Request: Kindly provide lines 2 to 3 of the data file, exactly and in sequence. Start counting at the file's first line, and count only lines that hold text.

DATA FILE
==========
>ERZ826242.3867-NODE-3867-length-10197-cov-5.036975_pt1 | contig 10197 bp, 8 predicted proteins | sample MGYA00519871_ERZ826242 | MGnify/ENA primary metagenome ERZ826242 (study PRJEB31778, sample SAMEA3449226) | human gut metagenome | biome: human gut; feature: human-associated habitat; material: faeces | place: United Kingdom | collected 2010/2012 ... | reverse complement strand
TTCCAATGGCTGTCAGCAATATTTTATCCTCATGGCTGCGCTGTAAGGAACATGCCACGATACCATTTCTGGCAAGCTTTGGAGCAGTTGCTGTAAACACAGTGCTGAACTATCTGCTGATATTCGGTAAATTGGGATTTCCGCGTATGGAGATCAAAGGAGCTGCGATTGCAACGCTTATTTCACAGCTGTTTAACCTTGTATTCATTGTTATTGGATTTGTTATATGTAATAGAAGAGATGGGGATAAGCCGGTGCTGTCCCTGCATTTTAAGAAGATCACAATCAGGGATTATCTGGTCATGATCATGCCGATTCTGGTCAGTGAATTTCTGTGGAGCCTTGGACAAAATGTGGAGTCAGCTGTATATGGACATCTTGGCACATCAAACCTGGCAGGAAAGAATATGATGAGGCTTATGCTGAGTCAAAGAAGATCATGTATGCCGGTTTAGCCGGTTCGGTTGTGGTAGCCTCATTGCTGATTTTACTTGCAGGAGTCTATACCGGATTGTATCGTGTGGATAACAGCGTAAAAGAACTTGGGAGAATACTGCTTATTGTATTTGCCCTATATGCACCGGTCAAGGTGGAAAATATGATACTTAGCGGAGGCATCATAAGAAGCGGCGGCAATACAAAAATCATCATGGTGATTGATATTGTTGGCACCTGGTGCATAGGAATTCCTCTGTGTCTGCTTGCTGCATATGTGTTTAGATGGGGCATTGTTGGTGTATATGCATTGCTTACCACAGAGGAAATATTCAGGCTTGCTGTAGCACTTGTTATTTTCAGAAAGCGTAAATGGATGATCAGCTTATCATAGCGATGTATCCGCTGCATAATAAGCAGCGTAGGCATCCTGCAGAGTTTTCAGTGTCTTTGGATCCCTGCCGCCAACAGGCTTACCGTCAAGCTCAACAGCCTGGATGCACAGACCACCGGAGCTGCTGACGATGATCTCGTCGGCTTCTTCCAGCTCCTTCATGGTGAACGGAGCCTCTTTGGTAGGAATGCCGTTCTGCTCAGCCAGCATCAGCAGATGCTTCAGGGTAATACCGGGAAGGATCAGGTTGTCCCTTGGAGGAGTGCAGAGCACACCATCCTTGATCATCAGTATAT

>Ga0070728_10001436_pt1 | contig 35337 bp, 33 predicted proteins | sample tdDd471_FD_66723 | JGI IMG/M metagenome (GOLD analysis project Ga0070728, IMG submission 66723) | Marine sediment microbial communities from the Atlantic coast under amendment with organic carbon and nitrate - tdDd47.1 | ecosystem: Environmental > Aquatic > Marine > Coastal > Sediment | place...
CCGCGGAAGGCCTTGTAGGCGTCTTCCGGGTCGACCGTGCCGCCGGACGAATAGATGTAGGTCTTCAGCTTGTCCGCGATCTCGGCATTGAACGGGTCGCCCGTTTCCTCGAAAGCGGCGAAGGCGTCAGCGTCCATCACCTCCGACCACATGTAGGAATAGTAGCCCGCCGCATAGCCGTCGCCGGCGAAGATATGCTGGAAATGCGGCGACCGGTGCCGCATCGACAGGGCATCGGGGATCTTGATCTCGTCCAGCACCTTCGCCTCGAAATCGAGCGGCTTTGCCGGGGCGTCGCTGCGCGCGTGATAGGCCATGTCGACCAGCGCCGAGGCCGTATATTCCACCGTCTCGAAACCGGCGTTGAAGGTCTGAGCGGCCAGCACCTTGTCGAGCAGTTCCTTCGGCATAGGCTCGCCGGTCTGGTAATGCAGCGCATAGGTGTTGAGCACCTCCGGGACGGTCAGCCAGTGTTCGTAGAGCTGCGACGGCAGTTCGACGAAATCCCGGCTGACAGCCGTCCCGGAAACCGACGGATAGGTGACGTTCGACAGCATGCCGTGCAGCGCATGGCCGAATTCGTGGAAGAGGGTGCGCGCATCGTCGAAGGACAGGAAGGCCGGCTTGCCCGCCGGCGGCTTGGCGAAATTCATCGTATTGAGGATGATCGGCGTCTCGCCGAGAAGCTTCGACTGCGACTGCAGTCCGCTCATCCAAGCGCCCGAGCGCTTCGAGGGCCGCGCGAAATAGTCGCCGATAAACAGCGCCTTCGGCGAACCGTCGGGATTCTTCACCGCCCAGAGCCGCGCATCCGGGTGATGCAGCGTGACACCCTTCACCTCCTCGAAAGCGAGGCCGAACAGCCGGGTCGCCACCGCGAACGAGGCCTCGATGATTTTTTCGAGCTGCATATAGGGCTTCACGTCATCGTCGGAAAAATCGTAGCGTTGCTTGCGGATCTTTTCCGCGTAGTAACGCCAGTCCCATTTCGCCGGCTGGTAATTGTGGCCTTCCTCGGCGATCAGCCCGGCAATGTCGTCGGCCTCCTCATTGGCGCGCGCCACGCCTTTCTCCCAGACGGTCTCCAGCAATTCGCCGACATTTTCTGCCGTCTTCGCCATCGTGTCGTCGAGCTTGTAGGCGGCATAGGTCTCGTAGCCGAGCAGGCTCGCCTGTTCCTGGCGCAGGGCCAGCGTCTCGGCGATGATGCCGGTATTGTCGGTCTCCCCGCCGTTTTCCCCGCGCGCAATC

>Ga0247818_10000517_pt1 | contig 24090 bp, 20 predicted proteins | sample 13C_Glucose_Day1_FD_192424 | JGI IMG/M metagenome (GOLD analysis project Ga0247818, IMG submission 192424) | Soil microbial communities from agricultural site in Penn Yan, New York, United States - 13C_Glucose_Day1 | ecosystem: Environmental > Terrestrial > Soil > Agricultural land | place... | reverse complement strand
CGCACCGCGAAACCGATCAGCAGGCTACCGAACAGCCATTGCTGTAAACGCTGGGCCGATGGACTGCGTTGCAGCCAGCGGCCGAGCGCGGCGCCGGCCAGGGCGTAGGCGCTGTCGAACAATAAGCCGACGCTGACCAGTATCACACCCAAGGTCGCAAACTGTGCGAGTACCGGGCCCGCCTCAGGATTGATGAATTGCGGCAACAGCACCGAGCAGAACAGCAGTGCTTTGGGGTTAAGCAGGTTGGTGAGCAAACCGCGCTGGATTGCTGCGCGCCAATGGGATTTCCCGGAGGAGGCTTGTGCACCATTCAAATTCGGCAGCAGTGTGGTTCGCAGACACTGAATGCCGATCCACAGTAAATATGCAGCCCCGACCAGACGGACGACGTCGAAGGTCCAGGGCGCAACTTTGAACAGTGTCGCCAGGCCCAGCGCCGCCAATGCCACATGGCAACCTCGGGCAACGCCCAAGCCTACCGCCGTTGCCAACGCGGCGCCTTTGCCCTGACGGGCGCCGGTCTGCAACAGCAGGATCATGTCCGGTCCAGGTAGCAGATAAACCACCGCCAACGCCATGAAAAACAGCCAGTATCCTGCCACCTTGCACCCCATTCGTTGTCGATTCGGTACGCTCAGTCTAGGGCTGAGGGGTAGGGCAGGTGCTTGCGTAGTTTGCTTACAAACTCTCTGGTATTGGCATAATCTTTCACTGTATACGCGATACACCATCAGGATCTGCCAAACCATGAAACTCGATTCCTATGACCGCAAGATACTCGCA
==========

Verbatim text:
TTCCAATGGCTGTCAGCAATATTTTATCCTCATGGCTGCGCTGTAAGGAACATGCCACGATACCATTTCTGGCAAGCTTTGGAGCAGTTGCTGTAAACACAGTGCTGAACTATCTGCTGATATTCGGTAAATTGGGATTTCCGCGTATGGAGATCAAAGGAGCTGCGATTGCAACGCTTATTTCACAGCTGTTTAACCTTGTATTCATTGTTATTGGATTTGTTATATGTAATAGAAGAGATGGGGATAAGCCGGTGCTGTCCCTGCATTTTAAGAAGATCACAATCAGGGATTATCTGGTCATGATCATGCCGATTCTGGTCAGTGAATTTCTGTGGAGCCTTGGACAAAATGTGGAGTCAGCTGTATATGGACATCTTGGCACATCAAACCTGGCAGGAAAGAATATGATGAGGCTTATGCTGAGTCAAAGAAGATCATGTATGCCGGTTTAGCCGGTTCGGTTGTGGTAGCCTCATTGCTGATTTTACTTGCAGGAGTCTATACCGGATTGTATCGTGTGGATAACAGCGTAAAAGAACTTGGGAGAATACTGCTTATTGTATTTGCCCTATATGCACCGGTCAAGGTGGAAAATATGATACTTAGCGGAGGCATCATAAGAAGCGGCGGCAATACAAAAATCATCATGGTGATTGATATTGTTGGCACCTGGTGCATAGGAATTCCTCTGTGTCTGCTTGCTGCATATGTGTTTAGATGGGGCATTGTTGGTGTATATGCATTGCTTACCACAGAGGAAATATTCAGGCTTGCTGTAGCACTTGTTATTTTCAGAAAGCGTAAATGGATGATCAGCTTATCATAGCGATGTATCCGCTGCATAATAAGCAGCGTAGGCATCCTGCAGAGTTTTCAGTGTCTTTGGATCCCTGCCGCCAACAGGCTTACCGTCAAGCTCAACAGCCTGGATGCACAGACCACCGGAGCTGCTGACGATGATCTCGTCGGCTTCTTCCAGCTCCTTCATGGTGAACGGAGCCTCTTTGGTAGGAATGCCGTTCTGCTCAGCCAGCATCAGCAGATGCTTCAGGGTAATACCGGGAAGGATCAGGTTGTCCCTTGGAGGAGTGCAGAGCACACCATCCTTGATCATCAGTATAT

>Ga0070728_10001436_pt1 | contig 35337 bp, 33 predicted proteins | sample tdDd471_FD_66723 | JGI IMG/M metagenome (GOLD analysis project Ga0070728, IMG submission 66723) | Marine sediment microbial communities from the Atlantic coast under amendment with organic carbon and nitrate - tdDd47.1 | ecosystem: Environmental > Aquatic > Marine > Coastal > Sediment | place...